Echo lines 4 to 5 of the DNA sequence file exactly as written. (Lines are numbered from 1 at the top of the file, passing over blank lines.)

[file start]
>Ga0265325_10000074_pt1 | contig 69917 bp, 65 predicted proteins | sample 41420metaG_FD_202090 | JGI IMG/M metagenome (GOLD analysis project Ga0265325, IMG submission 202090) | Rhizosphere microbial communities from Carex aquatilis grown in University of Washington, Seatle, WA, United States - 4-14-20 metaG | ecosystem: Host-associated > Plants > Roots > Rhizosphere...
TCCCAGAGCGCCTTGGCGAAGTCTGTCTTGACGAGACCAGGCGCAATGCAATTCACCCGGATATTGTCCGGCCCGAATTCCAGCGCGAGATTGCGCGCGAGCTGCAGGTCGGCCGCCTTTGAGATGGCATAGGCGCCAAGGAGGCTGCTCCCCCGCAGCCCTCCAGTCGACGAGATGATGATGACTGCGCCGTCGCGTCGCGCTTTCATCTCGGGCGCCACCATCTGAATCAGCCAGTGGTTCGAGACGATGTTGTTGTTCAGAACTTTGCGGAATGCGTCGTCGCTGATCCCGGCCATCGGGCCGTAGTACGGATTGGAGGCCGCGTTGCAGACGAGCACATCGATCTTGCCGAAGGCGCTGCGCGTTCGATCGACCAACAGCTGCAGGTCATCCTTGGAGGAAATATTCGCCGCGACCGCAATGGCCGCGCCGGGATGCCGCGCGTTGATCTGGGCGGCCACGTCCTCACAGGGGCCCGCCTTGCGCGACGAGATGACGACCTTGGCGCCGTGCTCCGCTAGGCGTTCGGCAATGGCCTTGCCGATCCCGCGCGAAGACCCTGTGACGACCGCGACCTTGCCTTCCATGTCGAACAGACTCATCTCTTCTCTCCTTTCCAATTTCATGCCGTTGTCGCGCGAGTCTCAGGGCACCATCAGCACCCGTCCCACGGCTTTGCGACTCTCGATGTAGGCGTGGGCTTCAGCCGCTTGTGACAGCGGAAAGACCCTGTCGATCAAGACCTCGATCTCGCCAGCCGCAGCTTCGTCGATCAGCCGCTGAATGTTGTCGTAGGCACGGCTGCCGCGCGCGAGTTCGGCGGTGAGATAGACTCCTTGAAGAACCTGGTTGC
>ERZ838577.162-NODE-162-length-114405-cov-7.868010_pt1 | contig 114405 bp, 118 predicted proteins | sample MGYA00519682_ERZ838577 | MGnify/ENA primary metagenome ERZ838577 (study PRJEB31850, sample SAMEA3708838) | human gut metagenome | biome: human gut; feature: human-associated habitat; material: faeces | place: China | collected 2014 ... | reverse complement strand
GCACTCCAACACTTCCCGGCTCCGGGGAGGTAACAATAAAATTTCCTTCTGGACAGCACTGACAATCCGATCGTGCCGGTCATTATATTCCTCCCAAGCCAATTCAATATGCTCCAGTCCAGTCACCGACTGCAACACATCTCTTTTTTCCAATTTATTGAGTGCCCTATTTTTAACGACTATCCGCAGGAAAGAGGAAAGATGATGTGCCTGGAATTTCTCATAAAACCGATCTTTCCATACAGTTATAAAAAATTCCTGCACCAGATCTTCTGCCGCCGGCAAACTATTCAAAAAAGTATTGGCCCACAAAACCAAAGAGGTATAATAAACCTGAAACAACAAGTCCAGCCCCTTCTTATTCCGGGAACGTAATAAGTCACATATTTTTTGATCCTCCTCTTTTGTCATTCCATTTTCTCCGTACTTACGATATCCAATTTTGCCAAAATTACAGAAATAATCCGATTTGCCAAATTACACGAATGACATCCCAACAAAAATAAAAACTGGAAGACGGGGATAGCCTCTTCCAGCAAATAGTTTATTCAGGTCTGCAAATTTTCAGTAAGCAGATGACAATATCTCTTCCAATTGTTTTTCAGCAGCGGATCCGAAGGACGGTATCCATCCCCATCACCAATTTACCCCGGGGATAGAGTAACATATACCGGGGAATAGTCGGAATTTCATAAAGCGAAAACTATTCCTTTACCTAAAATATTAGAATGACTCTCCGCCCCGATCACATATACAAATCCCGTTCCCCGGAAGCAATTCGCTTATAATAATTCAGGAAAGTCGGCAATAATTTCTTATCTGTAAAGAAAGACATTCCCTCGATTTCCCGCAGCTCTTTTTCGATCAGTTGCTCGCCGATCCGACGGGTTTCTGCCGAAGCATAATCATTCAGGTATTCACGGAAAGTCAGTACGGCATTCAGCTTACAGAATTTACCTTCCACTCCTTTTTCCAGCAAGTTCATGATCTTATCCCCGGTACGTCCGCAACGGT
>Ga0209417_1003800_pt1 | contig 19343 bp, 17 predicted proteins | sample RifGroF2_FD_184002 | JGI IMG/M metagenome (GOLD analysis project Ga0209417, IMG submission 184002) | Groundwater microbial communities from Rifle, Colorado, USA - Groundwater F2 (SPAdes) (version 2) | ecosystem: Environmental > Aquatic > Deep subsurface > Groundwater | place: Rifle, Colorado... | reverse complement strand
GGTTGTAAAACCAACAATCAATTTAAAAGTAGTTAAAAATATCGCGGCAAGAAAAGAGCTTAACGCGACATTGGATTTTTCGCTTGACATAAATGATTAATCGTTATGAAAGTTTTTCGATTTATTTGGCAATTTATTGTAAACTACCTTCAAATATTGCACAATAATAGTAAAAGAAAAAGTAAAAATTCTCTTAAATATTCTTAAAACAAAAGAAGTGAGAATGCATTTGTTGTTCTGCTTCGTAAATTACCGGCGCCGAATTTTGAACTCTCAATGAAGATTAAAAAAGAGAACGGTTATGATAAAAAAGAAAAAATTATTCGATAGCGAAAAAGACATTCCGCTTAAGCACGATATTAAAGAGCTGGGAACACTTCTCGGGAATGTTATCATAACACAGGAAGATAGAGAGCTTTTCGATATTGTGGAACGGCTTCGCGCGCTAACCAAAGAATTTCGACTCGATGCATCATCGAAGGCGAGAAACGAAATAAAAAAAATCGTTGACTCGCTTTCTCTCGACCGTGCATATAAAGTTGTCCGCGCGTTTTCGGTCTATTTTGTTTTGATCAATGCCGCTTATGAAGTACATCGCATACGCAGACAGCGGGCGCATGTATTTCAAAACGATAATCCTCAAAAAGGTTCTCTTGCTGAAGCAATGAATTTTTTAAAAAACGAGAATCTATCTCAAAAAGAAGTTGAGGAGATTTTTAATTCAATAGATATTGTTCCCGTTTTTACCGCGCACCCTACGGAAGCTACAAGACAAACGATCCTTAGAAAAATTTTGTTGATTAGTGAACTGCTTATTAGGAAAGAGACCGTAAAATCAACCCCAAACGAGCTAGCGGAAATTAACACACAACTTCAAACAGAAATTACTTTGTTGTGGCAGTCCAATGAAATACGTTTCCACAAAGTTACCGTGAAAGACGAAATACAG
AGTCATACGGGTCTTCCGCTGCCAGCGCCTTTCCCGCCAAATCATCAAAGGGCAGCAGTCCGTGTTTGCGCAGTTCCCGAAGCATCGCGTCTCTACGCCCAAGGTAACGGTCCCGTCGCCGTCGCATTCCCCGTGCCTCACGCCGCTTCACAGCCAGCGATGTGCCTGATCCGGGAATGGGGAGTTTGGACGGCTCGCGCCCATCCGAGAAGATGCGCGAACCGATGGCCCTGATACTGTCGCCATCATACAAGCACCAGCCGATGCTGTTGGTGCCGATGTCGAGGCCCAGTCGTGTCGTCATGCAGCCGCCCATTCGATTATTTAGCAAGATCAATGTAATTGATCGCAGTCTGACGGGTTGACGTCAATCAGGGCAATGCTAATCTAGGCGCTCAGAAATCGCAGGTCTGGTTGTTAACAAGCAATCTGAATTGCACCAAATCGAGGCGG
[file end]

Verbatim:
GCACTCCAACACTTCCCGGCTCCGGGGAGGTAACAATAAAATTTCCTTCTGGACAGCACTGACAATCCGATCGTGCCGGTCATTATATTCCTCCCAAGCCAATTCAATATGCTCCAGTCCAGTCACCGACTGCAACACATCTCTTTTTTCCAATTTATTGAGTGCCCTATTTTTAACGACTATCCGCAGGAAAGAGGAAAGATGATGTGCCTGGAATTTCTCATAAAACCGATCTTTCCATACAGTTATAAAAAATTCCTGCACCAGATCTTCTGCCGCCGGCAAACTATTCAAAAAAGTATTGGCCCACAAAACCAAAGAGGTATAATAAACCTGAAACAACAAGTCCAGCCCCTTCTTATTCCGGGAACGTAATAAGTCACATATTTTTTGATCCTCCTCTTTTGTCATTCCATTTTCTCCGTACTTACGATATCCAATTTTGCCAAAATTACAGAAATAATCCGATTTGCCAAATTACACGAATGACATCCCAACAAAAATAAAAACTGGAAGACGGGGATAGCCTCTTCCAGCAAATAGTTTATTCAGGTCTGCAAATTTTCAGTAAGCAGATGACAATATCTCTTCCAATTGTTTTTCAGCAGCGGATCCGAAGGACGGTATCCATCCCCATCACCAATTTACCCCGGGGATAGAGTAACATATACCGGGGAATAGTCGGAATTTCATAAAGCGAAAACTATTCCTTTACCTAAAATATTAGAATGACTCTCCGCCCCGATCACATATACAAATCCCGTTCCCCGGAAGCAATTCGCTTATAATAATTCAGGAAAGTCGGCAATAATTTCTTATCTGTAAAGAAAGACATTCCCTCGATTTCCCGCAGCTCTTTTTCGATCAGTTGCTCGCCGATCCGACGGGTTTCTGCCGAAGCATAATCATTCAGGTATTCACGGAAAGTCAGTACGGCATTCAGCTTACAGAATTTACCTTCCACTCCTTTTTCCAGCAAGTTCATGATCTTATCCCCGGTACGTCCGCAACGGT
>Ga0209417_1003800_pt1 | contig 19343 bp, 17 predicted proteins | sample RifGroF2_FD_184002 | JGI IMG/M metagenome (GOLD analysis project Ga0209417, IMG submission 184002) | Groundwater microbial communities from Rifle, Colorado, USA - Groundwater F2 (SPAdes) (version 2) | ecosystem: Environmental > Aquatic > Deep subsurface > Groundwater | place: Rifle, Colorado... | reverse complement strand